TAMPA — Standing before roughly 250 mourners Wednesday, Dennis Antinori peeled back the brawny, brute-force layers of one of Chicago's most iconic Bears and revealed the teddy.
Antinori recalled how first cousin Rick Casares, then amid a 10-year stint as a Bears fullback, improvised — in floral grace — when he was unable to attend the funeral of a female relative due to his NFL commitments.
Every Saturday for 52 weeks, Casares had roses placed on her tombstone.
The "caring, loving, sensitive" side of Casares — along with his fierceness and flamboyance — was celebrated on a bright, windy west Tampa morning Wednesday at Town 'N Country's Incarnation Catholic Church.
Casares died Friday at his Tampa home of natural causes. He was 82.
"My best description of him was he was a gentle giant," Antinori said.
Pro Football Hall of Famers Mike Ditka and Paul Hornung were among four eulogists who paid tribute to the Tampa native, who excelled in four sports at Jefferson High and achieved football immortality with the Florida Gators, Bears and two other NFL teams.
Former Florida Gov. Bob Martinez, a fellow Jefferson alumnus, attended as did Linda McEwen, widow of former Tampa Tribune sports columnist Tom McEwen. Casares' widow, Polly, greeted mourners near the church foyer beside her husband's open silver casket.
"Today, and only today, I've witnessed something I've never witnessed before — so much love coming from one group," Hornung said.
Ditka, a teammate of Casares on the Bears' 1963 NFL championship team, called the 6-foot-2, 226-pound fullback the toughest player he ever met. To illustrate, Ditka recalled Casares playing an entire game with a broken bone in his leg.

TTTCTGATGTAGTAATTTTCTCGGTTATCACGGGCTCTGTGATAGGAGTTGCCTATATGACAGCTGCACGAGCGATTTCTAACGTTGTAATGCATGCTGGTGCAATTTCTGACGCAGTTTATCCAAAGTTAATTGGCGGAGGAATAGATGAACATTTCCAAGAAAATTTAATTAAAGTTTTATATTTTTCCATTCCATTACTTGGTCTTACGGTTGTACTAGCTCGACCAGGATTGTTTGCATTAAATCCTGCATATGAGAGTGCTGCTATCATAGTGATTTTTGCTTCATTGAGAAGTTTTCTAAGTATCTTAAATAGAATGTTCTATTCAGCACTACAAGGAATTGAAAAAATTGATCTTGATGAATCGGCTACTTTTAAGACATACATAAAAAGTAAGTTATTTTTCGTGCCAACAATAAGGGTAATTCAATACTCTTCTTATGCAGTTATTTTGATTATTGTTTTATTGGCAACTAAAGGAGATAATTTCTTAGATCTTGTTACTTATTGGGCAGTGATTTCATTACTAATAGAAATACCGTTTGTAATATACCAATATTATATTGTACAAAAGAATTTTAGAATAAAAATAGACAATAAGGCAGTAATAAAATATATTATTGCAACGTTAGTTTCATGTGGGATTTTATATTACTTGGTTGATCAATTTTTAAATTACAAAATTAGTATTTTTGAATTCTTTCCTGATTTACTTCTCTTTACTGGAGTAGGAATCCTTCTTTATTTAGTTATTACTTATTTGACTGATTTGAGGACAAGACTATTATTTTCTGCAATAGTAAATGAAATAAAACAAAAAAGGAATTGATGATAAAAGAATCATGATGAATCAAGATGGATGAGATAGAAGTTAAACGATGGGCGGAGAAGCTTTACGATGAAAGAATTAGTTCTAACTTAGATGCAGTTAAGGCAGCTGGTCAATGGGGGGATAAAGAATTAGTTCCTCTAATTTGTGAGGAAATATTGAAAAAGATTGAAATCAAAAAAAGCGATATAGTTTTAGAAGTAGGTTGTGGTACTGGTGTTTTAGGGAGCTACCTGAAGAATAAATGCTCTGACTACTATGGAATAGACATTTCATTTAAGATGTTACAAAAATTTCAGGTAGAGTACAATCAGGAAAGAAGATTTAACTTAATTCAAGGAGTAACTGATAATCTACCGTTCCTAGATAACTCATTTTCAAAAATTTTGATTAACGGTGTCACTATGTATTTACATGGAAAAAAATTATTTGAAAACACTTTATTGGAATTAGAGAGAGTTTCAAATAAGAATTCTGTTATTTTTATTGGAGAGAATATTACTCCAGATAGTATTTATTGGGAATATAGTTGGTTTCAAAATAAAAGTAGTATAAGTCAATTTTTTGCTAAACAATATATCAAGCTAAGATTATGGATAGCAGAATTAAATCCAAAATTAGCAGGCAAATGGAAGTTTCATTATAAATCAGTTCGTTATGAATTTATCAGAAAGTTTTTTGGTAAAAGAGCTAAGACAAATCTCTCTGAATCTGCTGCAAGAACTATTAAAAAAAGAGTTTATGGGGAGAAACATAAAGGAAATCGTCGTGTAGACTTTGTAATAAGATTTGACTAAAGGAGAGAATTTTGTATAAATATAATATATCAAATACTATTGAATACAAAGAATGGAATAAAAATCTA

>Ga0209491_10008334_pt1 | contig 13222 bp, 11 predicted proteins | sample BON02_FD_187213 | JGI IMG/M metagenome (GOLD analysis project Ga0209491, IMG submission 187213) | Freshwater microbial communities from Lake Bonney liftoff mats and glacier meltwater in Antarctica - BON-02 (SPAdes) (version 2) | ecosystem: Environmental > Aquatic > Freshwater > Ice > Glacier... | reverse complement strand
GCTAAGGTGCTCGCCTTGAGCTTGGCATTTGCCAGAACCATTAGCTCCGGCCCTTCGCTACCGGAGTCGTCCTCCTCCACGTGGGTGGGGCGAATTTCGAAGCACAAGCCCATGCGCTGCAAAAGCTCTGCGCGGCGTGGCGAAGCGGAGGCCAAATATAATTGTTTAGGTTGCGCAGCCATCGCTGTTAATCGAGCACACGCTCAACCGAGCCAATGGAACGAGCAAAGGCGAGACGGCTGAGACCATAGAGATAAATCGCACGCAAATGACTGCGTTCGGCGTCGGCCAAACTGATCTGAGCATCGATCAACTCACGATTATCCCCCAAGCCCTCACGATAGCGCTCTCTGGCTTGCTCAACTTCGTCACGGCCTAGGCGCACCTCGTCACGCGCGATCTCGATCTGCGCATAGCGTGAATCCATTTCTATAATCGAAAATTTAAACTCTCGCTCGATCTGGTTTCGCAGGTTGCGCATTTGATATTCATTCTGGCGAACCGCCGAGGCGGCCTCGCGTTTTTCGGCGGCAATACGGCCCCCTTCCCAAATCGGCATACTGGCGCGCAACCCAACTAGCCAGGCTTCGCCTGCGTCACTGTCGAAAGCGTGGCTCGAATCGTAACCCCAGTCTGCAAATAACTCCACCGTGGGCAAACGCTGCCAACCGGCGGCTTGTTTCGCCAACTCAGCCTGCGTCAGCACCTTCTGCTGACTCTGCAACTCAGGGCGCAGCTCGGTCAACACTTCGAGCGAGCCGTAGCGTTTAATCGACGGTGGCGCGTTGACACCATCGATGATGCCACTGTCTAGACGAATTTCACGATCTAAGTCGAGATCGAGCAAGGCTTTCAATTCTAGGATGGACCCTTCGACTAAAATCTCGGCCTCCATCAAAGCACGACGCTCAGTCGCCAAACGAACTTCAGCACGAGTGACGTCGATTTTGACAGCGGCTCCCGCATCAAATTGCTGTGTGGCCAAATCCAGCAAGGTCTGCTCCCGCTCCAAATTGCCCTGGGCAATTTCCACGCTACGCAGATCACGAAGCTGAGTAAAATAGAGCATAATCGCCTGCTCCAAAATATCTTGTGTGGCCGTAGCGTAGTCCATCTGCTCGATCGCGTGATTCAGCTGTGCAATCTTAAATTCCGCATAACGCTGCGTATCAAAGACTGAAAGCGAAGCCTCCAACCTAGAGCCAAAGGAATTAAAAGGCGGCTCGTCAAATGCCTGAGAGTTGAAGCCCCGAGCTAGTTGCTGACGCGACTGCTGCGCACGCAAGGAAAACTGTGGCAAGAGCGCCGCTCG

"He never said a word," said Ditka, known as "Mikey Baby" to Casares. "He's who we all wanted to be."
A veritable Midwest matinee idol during his decade (1955-64) with the Bears, Casares remains the franchise's No. 3 rusher. As charming as he was chiseled, he was a late arrival to parties but the one certain to close it down. Rugged and resilient on the field, he was fastidious about his appearance off it.
"When Rick Casares went to the mailbox, he was clean-shaven," Antinori recalled. "He had a nice pair of slacks and a clean, pressed shirt."
Hornung, who first met Casares on a recruiting trip to Florida, said his close friend easily won his mom over when they traveled together. Ms. Hornung was among thousands who swooned over Casares, yet he remained faithfully wed to Polly for more than 40 years.
"My mother used to be a Packer fan," said Hornung, a member of four NFL title teams in Green Bay. "But after that … "
The charm was no sham, eulogists agreed. Another cousin, Ernie Casares, recalled a trip to a Gator game during his grammar school days, when Casares, then a player, took him and some pals around the facilities as if they were VIPs.
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At the end, Casares gave each of them a football from a laundry hamper.
"I don't know that I've ever had a better present in my entire life," Ernie said.